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Cover of vinyl record ECCE HOMO by artist HE DARK AGE

HE DARK AGE

ECCE HOMO

LP - PURELY PHYSICAL - - POSTPUNK - In stock
€ 24,95

 -LTD-

Edition of 200 with hand-pasted sleeves and shiny centre labels - New artwork by Riley Jones

Purely Physical Teeny Tapes excavate Aussie post-punks He Dark Age’s debut tape, originally issued in 1986 and absolutely impossible to find, now given a first ever vinyl edition destined to catch attention from Severed Heads, SPK and Pelican Daughters disciples.

Arriving on PPTT in the wake of aces by Laila Sakini & Lucy Van, Max Eilbacher, DJ Fitz and M. Quake, ‘Ecce Homo’ frolics in the scuzzy twilight of post-punk between 1983-1986 in and around Brisbane and Sydney, where He Dark Age’s Paul Newsome and Tony Millner forged a cranky and playfully janky style. They were part of a loose scene summed up on Efficient Space’s cherished ‘Oz Waves’ compilation, to which they contributed a highlight ‘Holding Out For Eden’, and explored a sound patently in thrall to some of Australia’s post-punk/post-industrial pioneers, with a possible clue to their name in SPK’s ‘Another Dark Age’ as well as a sampledelic wit no doubt inspired by Severed Heads, but also with a grubby oddness that recalls the gothic tint of Sydney’s cult properties, Pelican Daughters.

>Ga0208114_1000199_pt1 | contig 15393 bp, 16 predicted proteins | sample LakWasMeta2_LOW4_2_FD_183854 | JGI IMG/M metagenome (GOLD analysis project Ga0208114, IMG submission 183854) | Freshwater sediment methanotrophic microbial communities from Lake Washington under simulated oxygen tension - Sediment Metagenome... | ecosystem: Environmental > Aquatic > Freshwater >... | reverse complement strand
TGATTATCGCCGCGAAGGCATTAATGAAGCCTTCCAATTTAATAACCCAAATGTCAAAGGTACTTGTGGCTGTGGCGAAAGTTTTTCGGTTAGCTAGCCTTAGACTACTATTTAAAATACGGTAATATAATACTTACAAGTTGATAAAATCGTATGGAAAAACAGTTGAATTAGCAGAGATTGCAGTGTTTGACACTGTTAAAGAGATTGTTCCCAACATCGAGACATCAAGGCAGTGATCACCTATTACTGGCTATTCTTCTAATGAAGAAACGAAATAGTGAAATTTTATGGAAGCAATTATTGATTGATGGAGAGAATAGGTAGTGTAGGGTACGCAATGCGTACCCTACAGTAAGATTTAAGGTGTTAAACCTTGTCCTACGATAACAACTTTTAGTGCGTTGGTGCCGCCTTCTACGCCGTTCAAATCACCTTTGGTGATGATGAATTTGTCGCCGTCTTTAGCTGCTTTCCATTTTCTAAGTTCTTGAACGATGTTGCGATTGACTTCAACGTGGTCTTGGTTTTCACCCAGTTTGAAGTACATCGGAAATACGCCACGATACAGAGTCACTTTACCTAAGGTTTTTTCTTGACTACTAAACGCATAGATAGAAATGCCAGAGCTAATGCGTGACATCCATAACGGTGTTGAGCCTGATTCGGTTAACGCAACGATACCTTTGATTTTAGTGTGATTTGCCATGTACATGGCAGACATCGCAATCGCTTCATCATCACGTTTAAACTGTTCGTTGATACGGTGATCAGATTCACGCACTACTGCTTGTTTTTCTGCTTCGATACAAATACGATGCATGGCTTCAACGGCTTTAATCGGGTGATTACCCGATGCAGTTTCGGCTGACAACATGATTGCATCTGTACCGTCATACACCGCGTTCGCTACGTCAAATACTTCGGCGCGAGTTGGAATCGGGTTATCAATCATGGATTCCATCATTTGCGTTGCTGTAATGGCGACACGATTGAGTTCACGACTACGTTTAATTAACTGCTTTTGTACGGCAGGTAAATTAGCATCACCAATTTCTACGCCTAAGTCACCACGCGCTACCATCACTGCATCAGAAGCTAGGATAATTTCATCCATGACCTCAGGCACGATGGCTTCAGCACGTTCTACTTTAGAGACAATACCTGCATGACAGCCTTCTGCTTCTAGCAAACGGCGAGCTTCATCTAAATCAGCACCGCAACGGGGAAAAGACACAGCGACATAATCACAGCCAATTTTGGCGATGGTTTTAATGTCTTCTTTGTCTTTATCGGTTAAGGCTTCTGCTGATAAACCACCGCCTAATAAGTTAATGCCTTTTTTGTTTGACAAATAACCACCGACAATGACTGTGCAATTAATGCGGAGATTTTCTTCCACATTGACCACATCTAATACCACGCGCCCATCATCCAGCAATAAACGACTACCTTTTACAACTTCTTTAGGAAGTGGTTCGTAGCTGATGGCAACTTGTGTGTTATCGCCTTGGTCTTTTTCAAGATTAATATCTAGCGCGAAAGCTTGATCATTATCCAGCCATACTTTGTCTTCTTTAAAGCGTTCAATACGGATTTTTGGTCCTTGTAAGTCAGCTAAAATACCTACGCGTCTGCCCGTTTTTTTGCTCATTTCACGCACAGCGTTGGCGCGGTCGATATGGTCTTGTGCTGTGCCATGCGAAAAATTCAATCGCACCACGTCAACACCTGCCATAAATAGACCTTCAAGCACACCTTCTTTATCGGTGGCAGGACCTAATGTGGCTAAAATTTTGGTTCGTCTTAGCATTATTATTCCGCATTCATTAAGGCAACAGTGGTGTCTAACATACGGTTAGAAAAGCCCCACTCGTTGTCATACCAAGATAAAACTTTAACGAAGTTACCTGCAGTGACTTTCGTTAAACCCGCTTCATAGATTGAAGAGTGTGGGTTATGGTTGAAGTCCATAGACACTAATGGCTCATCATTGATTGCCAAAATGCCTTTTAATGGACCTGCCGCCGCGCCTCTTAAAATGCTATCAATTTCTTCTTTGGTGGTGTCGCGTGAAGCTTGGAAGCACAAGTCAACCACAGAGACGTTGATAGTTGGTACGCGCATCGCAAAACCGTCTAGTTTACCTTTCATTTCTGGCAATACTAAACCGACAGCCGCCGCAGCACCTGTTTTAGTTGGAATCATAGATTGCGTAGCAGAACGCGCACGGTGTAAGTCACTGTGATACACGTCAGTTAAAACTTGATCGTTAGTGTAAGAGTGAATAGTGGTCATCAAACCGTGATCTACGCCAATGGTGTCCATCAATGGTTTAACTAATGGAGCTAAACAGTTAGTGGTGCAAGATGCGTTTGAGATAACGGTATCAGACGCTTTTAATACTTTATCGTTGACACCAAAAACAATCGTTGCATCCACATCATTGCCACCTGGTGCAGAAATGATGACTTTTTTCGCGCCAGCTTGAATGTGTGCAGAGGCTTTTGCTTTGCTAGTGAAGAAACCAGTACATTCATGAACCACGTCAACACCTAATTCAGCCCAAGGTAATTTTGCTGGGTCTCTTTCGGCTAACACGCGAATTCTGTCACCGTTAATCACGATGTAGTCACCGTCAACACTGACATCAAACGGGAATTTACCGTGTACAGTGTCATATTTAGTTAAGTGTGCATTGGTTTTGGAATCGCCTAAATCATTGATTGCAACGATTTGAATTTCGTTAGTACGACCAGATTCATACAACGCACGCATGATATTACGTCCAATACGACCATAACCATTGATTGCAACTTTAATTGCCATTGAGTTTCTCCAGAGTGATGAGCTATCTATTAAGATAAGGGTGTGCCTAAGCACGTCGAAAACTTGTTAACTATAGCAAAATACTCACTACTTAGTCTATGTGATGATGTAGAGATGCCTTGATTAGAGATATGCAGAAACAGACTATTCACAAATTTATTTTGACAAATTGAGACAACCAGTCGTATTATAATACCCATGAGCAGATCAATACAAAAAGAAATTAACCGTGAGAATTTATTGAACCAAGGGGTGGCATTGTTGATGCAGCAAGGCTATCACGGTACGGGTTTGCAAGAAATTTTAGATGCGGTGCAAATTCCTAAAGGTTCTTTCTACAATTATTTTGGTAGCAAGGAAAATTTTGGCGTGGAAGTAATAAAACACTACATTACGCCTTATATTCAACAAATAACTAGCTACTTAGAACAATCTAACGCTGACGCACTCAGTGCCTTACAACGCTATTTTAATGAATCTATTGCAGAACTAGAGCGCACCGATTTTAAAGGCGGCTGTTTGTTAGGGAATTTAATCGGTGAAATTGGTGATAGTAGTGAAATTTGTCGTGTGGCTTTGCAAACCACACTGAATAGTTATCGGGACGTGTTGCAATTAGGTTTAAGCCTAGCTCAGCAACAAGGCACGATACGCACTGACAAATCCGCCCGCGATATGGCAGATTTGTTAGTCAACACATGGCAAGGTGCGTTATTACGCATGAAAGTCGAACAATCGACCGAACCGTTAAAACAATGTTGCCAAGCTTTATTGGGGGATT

‘Ecce Homo’ (1986) remains a definitive testament to He Dark Age’s mid ’80s run, deploying a range of Korg MS10, Yamaha RX-11, a borrowed vocoder, guitars and bass in the years just prior to the advent of home computing. The original album’s 23 rough hewn but enchanting songs have been pruned back to 13 for this first reissue, from lissom new age in ‘I Have Come Back Deborah’ to the killer club banger on ‘Repent’, taking in American preacher Rex Humbard’s biblical declarations on ‘Jesus Didn’t Beat Him Over The Head’ and scalding EBM skronk on ‘The Book of Common Prayer’, tucking away their Oz Waves ace ‘Holding Out For Eden’, with their blend of gloaming noise and preacher samples in ‘The Master’ reminding of BMB’s ‘Hate Is Such a Strong Word.’ An idiosyncratic piece of the Australian underground music puzzle, Ecce Homo forms a unique DIY document from a part of the world that seems to have dominated our listening this last couple of years.

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